NUMBER TWO: Kyle “Hypothetical Justise Winslow” Anderson
Chris Herrington of the Daily Memphian has said a lot about the exploits of Kyle Anderson this season, even stating that Kyle is what the Grizzlies want Justise to be. That’s fair, especially this season - Kyle is a larger wing, a versatile defender that can create offense for himself and others while displaying an improved shooting stroke from beyond the arc. Winslow in Miami showed to be this type of player, but he has yet to show up in Memphis for the Grizzlies - and many would argue that Justise’s exploits with the Heat were not to the level of what Anderson has been this season for Memphis.
Take that energy and apply it to the current state of things. If Winslow can be Justise Winslow better than Justise Winslow can be in the here and now, let him do it more often.
Five minutes in to each half, substitute Kyle Anderson in for Jonas Valanciunas (and De’Anthony Melton for Grayson Allen). A Morant/Melton/Brooks/Anderson/Jackson Jr. lineup creates massive issues defensively (beyond Morant) for the opposition while also putting five players on the floor that have displayed the capacity to create for themselves off the dribble both in the half court and also in transition. They all also can score the ball from three (again, beyond Morant - although his three point shooting improved drastically over the span of April) and between Melton and Anderson can provide opportunity for Morant to be a scorer off the ball, disrupting game plans of opponents knowing Ja’s exploits as the primary creator off Taylor Jenkins’ drive and kick sets. And with Anderson running the second unit, his offensive tools can better help establish and amplify the strengths of that group.
The Justise Winslow comparison continues in the next substitution, when a big man comes in for Ja Morant.
NUMBER THREE: Get Brandon Clarke going
Two basketball seasons ago, Brandon Clarke was the most efficient college basketball player on the planet not named Zion Williamson. Last season, Brandon Clarke was a first team All-Rookie selection and in several ways (Win Shares per 48 minutes, PER, Value Over Replacement Player) was superior to the Rookie of the Year Ja Morant. Now there’s a reason that Morant won - larger usage rate, for one, and it isn’t as if Morant was a slouch in the previously mentioned statistical areas. But if you’re one of those folks that would argue that Jonas Valanciunas was Memphis’ best player last season (and there is a strong minority of people that do), then Brandon Clarke was also in that “dark horse Grizzlies MVP” mix.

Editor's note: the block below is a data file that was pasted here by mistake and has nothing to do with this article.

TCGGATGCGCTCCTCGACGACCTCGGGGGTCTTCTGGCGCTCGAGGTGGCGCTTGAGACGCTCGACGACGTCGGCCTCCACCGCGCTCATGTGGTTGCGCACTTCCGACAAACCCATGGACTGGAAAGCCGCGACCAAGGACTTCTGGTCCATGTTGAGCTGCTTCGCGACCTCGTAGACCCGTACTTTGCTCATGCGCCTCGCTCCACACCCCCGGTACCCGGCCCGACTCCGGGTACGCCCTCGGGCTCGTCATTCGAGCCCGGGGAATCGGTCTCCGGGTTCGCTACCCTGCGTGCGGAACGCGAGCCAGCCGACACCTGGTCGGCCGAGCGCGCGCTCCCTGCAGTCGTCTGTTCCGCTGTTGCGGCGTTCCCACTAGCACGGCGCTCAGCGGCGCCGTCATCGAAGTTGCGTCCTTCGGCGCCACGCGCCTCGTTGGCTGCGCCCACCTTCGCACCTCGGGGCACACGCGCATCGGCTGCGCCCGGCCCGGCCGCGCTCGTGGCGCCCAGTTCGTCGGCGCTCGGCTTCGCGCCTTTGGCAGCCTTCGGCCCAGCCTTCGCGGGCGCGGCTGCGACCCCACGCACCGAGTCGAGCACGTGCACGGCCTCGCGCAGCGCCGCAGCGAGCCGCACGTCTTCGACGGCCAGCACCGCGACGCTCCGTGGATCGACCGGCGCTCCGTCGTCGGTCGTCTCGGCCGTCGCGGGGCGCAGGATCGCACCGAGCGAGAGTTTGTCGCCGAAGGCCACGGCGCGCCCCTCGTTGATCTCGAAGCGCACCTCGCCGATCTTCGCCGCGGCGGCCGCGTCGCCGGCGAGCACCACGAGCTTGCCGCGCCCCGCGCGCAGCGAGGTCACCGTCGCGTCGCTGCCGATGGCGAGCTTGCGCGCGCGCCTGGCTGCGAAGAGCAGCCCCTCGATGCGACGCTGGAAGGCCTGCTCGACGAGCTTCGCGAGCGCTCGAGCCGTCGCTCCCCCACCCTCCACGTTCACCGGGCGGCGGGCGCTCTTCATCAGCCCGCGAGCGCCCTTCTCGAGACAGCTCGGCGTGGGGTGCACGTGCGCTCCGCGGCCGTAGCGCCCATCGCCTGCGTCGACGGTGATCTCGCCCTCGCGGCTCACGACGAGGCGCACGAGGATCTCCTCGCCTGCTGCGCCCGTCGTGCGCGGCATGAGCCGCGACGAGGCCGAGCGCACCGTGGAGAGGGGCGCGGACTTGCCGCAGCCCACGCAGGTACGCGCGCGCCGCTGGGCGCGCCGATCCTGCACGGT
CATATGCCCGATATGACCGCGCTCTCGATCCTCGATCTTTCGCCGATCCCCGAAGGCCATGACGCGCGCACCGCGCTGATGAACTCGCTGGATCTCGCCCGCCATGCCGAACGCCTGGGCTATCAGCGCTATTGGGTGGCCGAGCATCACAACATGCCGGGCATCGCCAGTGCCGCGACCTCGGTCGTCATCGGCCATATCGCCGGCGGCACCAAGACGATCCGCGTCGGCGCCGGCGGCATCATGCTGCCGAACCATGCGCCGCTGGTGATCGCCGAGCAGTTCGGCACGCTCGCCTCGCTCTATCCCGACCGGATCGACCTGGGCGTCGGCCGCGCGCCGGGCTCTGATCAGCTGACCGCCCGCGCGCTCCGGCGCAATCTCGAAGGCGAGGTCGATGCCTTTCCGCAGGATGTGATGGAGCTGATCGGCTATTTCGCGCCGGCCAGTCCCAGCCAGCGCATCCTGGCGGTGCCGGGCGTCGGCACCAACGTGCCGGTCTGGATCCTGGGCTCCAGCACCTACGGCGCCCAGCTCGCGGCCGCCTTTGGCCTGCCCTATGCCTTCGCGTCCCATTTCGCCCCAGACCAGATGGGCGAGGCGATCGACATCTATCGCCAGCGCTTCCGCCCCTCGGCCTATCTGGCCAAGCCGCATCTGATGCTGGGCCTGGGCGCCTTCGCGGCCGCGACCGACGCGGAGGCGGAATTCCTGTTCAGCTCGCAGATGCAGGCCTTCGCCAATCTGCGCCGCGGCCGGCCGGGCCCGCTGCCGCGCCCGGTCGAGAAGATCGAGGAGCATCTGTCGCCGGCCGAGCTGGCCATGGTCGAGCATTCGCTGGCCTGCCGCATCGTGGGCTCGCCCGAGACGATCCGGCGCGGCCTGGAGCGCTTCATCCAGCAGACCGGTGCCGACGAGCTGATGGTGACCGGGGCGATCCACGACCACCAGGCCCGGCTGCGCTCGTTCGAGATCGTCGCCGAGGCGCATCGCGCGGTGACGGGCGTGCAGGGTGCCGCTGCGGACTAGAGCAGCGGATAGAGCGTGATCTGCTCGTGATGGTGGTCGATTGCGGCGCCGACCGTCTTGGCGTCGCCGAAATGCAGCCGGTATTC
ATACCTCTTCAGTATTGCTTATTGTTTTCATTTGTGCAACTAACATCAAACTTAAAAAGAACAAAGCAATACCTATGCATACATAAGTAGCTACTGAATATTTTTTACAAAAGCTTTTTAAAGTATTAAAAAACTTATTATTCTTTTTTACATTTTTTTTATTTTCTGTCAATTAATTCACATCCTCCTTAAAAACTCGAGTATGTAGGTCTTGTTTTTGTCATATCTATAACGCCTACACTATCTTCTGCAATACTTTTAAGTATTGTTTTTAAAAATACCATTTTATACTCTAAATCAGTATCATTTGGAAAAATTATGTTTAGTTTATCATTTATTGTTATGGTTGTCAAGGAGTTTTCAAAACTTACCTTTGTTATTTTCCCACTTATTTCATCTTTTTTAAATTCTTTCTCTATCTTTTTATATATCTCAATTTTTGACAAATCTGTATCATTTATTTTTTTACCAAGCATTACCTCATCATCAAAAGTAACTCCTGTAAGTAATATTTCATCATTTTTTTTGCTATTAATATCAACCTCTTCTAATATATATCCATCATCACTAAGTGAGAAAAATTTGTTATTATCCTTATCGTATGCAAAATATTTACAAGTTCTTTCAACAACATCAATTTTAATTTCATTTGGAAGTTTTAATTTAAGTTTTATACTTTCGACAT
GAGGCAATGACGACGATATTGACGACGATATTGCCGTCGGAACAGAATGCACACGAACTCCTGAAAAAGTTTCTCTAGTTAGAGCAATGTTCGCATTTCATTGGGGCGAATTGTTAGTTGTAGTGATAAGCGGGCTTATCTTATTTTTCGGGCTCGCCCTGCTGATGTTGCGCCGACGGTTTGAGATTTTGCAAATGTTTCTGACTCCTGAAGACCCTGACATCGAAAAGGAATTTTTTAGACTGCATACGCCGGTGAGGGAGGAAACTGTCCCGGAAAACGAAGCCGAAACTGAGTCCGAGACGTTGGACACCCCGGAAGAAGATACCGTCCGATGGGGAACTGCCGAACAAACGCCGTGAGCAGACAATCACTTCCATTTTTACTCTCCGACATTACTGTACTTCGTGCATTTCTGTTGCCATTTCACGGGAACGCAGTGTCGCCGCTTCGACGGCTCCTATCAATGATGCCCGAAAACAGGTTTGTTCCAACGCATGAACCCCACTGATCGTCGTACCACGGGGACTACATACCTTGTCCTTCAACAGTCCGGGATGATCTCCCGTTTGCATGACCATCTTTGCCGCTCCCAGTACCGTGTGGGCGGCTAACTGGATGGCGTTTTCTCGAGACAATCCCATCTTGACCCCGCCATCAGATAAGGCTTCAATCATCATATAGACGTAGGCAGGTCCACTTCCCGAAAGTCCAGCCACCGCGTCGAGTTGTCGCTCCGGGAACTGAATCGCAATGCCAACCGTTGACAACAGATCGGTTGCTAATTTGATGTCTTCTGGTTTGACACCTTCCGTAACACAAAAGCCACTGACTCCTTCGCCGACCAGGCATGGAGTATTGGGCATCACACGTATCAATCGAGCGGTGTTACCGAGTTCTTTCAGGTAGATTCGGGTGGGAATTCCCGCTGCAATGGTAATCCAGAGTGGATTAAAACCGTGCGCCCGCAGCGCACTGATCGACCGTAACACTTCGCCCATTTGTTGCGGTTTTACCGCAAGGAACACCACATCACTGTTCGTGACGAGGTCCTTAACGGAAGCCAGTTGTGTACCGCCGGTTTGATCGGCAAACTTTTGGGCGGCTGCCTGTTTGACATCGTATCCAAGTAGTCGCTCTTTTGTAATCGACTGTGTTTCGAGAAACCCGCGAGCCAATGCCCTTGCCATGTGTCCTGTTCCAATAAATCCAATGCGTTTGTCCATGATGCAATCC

Brandon Clarke didn’t just forget how to play basketball. He is clearly not right physically, and has said as much recently. Perhaps his DNP-CDs of late have more to do with that than anything. That helps it make more sense, because when he is right, he’s fantastic. And he’s better than Xavier Tillman Sr.
Clarke’s Win Share Per 48 Minutes number last season, for example, was .183, just edging out Valanciunas for the best mark on the team by .001. Tillman’s this season is .134, which is good! But even with Clarke’s struggles, he is still posting a better number at .136. Clarke also has a higher PER (16.9 to Tillman’s 14.9) and higher VORP (1.0 to Tillman’s 0.5). Now X is better as a rebounder (12.4 to 11.8 rebound rate) and is scoring the ball much more efficiently (60% true shooting to Brandon’s 56%) while attempting more threes (22.1% three point rate to Clarke’s 15.2%). X is simply the better scorer of the basketball right now. But how much of that is because Brandon is hampered? He’s had bumps and bruises all season long and has yet to get in to a rhythm as a player in part because of that reality.
This all comes with the caveat that Brandon is healthy. If he isn’t, X should keep getting his run. But assuming that a couple games/days off eventually do Clarke’s body good, he needs to play. He needs to be on the floor with players that cater to his strengths as a transition force who can finish at the rim. If his first substitution is for Morant, than he needs Kyle Anderson and De’Anthony Melton by his side (in addition to the three point shooting of a Grayson Allen or Desmond Bane). This proposed Anderson/Melton/Bane/Clarke/Tillman bench unit carries with it three guards/forwards that are either already (Melton and Anderson) or are becoming (Bane) above average to elite rebounders for their positions, especially defensively (Anderson is in the 88th percentile in defensive rebounding percentage among players that have played at least 600 minutes this season per Cleaning the Glass, Melton is 83rd and Bane is 64th). This would offset glass cleaning concerns with a smaller lineup.